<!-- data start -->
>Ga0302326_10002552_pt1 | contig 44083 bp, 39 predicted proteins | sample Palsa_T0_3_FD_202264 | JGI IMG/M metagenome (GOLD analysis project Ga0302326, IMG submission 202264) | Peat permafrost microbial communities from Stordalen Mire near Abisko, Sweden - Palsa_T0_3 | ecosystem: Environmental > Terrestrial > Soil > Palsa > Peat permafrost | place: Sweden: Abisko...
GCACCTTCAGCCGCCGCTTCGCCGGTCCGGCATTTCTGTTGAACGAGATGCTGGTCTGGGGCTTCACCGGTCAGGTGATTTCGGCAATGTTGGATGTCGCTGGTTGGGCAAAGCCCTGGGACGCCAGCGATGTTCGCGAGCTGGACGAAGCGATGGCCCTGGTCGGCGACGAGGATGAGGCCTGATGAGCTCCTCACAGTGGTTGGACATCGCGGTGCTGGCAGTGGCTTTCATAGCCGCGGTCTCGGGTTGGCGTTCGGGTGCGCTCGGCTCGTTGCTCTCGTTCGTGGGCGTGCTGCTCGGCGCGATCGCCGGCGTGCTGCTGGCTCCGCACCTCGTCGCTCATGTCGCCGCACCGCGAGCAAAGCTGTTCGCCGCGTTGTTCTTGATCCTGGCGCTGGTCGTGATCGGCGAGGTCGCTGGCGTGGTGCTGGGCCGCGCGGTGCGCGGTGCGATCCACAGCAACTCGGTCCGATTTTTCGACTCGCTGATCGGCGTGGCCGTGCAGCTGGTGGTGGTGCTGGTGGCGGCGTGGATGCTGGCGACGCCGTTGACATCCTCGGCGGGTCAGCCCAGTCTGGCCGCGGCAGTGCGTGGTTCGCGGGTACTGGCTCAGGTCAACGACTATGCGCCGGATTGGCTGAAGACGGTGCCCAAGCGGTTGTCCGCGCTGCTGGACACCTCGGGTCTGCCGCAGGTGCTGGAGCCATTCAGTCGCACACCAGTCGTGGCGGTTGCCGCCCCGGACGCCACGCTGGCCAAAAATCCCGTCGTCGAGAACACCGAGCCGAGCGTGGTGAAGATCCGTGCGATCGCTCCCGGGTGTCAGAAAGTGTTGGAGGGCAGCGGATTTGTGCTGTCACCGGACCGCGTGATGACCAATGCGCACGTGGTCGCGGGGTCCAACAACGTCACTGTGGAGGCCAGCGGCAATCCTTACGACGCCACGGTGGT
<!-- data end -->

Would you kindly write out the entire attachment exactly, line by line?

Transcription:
>Ga0302326_10002552_pt1 | contig 44083 bp, 39 predicted proteins | sample Palsa_T0_3_FD_202264 | JGI IMG/M metagenome (GOLD analysis project Ga0302326, IMG submission 202264) | Peat permafrost microbial communities from Stordalen Mire near Abisko, Sweden - Palsa_T0_3 | ecosystem: Environmental > Terrestrial > Soil > Palsa > Peat permafrost | place: Sweden: Abisko...
GCACCTTCAGCCGCCGCTTCGCCGGTCCGGCATTTCTGTTGAACGAGATGCTGGTCTGGGGCTTCACCGGTCAGGTGATTTCGGCAATGTTGGATGTCGCTGGTTGGGCAAAGCCCTGGGACGCCAGCGATGTTCGCGAGCTGGACGAAGCGATGGCCCTGGTCGGCGACGAGGATGAGGCCTGATGAGCTCCTCACAGTGGTTGGACATCGCGGTGCTGGCAGTGGCTTTCATAGCCGCGGTCTCGGGTTGGCGTTCGGGTGCGCTCGGCTCGTTGCTCTCGTTCGTGGGCGTGCTGCTCGGCGCGATCGCCGGCGTGCTGCTGGCTCCGCACCTCGTCGCTCATGTCGCCGCACCGCGAGCAAAGCTGTTCGCCGCGTTGTTCTTGATCCTGGCGCTGGTCGTGATCGGCGAGGTCGCTGGCGTGGTGCTGGGCCGCGCGGTGCGCGGTGCGATCCACAGCAACTCGGTCCGATTTTTCGACTCGCTGATCGGCGTGGCCGTGCAGCTGGTGGTGGTGCTGGTGGCGGCGTGGATGCTGGCGACGCCGTTGACATCCTCGGCGGGTCAGCCCAGTCTGGCCGCGGCAGTGCGTGGTTCGCGGGTACTGGCTCAGGTCAACGACTATGCGCCGGATTGGCTGAAGACGGTGCCCAAGCGGTTGTCCGCGCTGCTGGACACCTCGGGTCTGCCGCAGGTGCTGGAGCCATTCAGTCGCACACCAGTCGTGGCGGTTGCCGCCCCGGACGCCACGCTGGCCAAAAATCCCGTCGTCGAGAACACCGAGCCGAGCGTGGTGAAGATCCGTGCGATCGCTCCCGGGTGTCAGAAAGTGTTGGAGGGCAGCGGATTTGTGCTGTCACCGGACCGCGTGATGACCAATGCGCACGTGGTCGCGGGGTCCAACAACGTCACTGTGGAGGCCAGCGGCAATCCTTACGACGCCACGGTGGT